Walnut Room this way

Walnut Room this way

Friday, August 16, 2013

The Search for Closure

Many years ago when I was quite young, I met someone with whom I felt a particular kinship.  He was a Vietnam Veteran, and over a cup of green tea, I sought to understand what he had done and why.  I had thought of Vietnam in terms of policy and political reasons, but perhaps not in terms of the humanity of those who were there.  He said very quietly and simply,
"I was 18 years old.  I thought it was what I was supposed to do."
He was diagnosed with terminal cancer as a very young man, possibly a result of exposure to chemicals in Vietnam, and I never saw him again.  I said to my friend that I needed closure.  She quietly and simply replied,
"Sometimes, you just don't get closure."
 It seems as if there are more of those events looming ahead in the coming years.  Sometimes, you just don't get closure.  There are losses, and although we might seek it, closure, a sense of completeness, can elude us, or at least, it does me.  It is hard at times to not attribute something to ulterior or sinister motives, and I constantly am reminding myself It is what it is, even those times I am tempted as Dad said, to believe "Sometimes, it is what is just seems like it is" which more and more, I am thinking meant we don't always know what is, we know only the illusion of what we think it is.  It is complex and cruel in a time of grief and the losses that seem to be stacking up faster than I can figure out what to do with them.

My great-grandpa came to Texas in 1908, when Grandpa was an 8-year old boy, and settled in Proffitt, Texas on the edge of a creek.  He would grow up there, along with his sister and brothers.  My dad would grow up there, with his sister and brothers, on a small plot of land next door to the home place.  For many years now, the home place has not been the home place--it was sold off long ago, though Grandpa sometimes worked for wages on it, plowing, often after having already put in a full day at the sand & gravel plant, and commuting 2 hours a day as well.  I had always thought this little plot of land where my grandparents lived and where I spent much of my life as a child and a considerable amount as an adult was what was left of the home place.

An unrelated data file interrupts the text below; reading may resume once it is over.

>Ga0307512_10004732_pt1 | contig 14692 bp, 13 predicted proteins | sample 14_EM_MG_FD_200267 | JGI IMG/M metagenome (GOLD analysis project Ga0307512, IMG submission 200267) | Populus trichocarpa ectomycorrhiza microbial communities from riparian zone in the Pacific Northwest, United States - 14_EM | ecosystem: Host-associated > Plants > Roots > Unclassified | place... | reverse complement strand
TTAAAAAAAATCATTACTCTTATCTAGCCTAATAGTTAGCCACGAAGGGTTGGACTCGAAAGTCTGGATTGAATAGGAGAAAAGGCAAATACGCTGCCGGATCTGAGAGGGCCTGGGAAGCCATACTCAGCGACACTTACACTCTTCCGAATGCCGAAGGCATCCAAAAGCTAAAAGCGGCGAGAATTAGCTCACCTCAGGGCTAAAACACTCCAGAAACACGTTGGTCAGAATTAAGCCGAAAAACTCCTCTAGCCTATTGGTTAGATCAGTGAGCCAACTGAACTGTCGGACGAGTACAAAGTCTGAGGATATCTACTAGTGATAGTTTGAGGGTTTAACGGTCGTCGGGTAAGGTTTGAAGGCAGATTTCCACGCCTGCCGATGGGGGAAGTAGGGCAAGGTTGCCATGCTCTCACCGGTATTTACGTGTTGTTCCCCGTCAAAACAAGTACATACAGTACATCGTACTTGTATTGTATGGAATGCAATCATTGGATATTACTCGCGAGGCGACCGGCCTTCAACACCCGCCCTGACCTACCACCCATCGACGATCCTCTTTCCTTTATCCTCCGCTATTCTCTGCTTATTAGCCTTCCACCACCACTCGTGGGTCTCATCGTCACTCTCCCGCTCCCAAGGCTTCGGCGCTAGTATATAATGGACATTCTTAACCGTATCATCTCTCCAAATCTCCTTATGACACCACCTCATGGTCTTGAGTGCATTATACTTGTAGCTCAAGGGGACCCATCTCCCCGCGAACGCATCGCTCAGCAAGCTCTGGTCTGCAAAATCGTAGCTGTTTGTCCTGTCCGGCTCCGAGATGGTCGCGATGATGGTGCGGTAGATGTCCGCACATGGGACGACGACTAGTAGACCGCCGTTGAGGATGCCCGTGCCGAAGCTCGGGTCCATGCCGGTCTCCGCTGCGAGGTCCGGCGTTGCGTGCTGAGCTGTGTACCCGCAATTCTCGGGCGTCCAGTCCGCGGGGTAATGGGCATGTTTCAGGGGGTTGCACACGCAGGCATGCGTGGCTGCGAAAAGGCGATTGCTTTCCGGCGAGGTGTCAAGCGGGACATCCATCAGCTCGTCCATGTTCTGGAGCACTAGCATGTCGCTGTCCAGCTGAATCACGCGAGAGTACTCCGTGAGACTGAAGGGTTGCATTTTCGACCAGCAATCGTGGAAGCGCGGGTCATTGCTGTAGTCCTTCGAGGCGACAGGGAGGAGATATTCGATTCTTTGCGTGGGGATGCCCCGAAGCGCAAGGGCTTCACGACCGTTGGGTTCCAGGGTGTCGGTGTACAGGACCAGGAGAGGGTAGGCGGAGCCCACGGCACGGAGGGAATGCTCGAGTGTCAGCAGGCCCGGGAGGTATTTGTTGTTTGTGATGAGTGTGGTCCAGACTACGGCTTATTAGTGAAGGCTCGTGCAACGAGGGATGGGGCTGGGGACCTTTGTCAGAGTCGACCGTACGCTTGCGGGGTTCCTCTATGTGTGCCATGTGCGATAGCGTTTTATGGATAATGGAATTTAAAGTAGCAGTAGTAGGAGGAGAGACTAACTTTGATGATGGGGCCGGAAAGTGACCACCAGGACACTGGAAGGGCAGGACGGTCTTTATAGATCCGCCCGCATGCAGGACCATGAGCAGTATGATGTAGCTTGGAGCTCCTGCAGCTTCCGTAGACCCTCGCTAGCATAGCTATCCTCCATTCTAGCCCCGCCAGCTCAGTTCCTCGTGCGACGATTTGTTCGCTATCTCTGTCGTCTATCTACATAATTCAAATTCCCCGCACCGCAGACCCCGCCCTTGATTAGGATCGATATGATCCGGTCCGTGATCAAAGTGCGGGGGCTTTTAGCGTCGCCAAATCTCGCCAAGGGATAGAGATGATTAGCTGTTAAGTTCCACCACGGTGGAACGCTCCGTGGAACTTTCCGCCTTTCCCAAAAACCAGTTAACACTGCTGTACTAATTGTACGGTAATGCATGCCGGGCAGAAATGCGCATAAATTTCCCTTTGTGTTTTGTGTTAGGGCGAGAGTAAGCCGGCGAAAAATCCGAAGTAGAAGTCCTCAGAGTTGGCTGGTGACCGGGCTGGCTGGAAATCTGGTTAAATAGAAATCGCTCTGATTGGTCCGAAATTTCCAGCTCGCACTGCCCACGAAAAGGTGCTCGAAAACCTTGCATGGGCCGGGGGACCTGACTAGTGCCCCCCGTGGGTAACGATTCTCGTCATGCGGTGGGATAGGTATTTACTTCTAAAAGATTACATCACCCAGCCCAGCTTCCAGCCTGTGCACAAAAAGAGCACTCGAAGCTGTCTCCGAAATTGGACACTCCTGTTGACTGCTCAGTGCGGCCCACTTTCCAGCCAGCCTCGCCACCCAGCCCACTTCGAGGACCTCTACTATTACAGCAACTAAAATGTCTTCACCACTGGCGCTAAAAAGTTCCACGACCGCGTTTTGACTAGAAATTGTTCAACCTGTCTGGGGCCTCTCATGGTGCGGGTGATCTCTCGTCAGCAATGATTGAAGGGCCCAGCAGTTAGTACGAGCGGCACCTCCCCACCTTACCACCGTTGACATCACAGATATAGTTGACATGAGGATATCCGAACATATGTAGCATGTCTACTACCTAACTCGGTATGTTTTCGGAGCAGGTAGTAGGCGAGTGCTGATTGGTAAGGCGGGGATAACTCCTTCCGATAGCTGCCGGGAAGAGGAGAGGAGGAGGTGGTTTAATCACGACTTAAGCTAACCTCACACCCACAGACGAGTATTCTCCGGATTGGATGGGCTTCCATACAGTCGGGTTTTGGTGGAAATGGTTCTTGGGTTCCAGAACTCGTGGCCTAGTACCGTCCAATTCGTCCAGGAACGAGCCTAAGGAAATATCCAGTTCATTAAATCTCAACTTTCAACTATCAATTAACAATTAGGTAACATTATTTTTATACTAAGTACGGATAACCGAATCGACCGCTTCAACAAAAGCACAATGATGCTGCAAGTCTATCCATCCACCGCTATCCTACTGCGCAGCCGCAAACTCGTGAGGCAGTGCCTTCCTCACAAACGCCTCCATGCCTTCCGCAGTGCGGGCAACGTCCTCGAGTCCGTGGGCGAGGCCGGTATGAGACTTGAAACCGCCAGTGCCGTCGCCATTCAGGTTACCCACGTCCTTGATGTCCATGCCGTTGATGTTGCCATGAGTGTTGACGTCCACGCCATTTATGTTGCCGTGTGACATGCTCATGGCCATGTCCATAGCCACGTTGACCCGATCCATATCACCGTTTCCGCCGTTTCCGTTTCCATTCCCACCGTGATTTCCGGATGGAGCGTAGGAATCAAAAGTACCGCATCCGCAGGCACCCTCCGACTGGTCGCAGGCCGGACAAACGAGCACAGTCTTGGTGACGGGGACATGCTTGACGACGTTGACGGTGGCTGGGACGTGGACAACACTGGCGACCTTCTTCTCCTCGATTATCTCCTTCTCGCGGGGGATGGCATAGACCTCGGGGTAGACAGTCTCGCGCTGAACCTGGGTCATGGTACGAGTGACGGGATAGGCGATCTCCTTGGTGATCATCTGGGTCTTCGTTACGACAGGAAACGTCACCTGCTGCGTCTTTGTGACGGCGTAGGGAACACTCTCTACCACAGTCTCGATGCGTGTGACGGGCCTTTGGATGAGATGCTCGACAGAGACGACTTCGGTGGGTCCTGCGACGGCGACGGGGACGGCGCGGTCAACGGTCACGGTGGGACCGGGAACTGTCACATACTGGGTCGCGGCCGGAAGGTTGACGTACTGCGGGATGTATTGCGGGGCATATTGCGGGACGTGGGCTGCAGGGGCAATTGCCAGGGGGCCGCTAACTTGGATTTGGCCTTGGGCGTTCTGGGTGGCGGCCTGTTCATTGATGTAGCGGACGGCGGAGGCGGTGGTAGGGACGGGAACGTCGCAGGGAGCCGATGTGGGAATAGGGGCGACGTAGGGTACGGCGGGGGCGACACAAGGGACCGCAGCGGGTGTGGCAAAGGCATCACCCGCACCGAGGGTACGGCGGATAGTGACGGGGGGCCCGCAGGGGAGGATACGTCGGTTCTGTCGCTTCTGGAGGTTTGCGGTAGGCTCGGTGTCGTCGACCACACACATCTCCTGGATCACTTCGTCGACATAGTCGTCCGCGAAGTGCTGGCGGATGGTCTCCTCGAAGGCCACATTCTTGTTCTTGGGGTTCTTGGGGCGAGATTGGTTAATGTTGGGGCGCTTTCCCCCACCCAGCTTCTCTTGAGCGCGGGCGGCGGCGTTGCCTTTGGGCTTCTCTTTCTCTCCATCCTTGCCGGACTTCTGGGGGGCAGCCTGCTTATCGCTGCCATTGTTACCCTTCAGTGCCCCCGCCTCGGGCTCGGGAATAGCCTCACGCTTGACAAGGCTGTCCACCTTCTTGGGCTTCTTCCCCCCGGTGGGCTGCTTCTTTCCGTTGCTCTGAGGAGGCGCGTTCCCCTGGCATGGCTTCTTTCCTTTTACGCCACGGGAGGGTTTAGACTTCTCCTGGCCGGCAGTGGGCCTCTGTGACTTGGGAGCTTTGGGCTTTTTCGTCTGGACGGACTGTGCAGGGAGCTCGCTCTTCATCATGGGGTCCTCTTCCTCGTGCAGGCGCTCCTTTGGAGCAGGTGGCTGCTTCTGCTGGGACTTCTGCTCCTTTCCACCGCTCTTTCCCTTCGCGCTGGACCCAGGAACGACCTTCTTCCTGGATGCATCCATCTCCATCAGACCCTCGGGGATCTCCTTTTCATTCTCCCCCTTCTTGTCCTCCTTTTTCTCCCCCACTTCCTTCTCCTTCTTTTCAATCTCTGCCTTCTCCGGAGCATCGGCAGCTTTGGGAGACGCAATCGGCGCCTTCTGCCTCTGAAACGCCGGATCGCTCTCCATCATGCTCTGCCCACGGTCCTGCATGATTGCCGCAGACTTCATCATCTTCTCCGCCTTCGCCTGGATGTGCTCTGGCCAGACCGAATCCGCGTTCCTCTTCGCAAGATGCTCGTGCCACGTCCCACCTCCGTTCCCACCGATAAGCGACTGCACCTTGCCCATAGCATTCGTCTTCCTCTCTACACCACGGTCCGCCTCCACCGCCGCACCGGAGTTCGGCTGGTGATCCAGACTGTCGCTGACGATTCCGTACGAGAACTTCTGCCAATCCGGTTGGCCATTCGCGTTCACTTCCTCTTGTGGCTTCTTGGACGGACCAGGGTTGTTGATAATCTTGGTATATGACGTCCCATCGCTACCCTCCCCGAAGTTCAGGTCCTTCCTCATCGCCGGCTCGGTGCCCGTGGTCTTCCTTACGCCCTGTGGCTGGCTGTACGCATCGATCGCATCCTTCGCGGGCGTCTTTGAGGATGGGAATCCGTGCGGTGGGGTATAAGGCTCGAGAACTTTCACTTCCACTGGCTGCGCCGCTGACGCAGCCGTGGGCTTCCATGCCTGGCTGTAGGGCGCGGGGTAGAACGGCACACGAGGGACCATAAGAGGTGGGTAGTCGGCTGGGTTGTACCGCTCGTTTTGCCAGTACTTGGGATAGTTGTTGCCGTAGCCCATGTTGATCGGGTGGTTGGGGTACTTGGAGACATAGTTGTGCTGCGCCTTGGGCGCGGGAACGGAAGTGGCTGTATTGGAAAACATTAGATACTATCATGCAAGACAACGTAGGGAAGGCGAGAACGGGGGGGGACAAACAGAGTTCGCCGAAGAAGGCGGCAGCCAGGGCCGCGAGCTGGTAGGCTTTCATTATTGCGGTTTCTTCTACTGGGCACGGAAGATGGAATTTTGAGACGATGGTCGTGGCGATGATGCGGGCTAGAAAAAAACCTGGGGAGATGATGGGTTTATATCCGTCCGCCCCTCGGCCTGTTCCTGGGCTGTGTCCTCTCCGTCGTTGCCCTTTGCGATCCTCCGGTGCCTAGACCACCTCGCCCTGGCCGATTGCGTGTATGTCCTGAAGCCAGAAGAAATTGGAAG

In actuality, my grandmother had bought this little piece next door to what had previously been the family land.  Family land.  I remember how bereft I felt when my maternal grandparents sold their farm and moved to town.  My dad wanted to buy it, but Papa would not sell it to him.  He said he could not consign us to the same fate he had experienced trying to scratch out a living on that old rocky hill.  Instead, he sold it to one of the locals who already owned a gazillion acres around there.

Now, there is another sense of feeling bereft because a little rocky hill is gone.  At least with Papa's, I could see it coming.  It is far different to know you are about to fall downhill than it is to have the rug pulled out from behind and you are falling without knowing why, not having seen it coming.

Like everything else that has ever happened in my life, I know I will cope with, deal with, move through, and eventually heal from all that is happening with the rapidity of a shooting star.  I have resilience.  But in those few moments when it seems like you are on that hurtling mass of rock streaking across the sky, it is a hard ride.  Maybe I try to make sense of things that have no logic, they just are, and you cannot make it mean anything other than it is, and it is something which you must accept is, and let it go.  Because, after all, how can you hold on to something that is not yours anymore?

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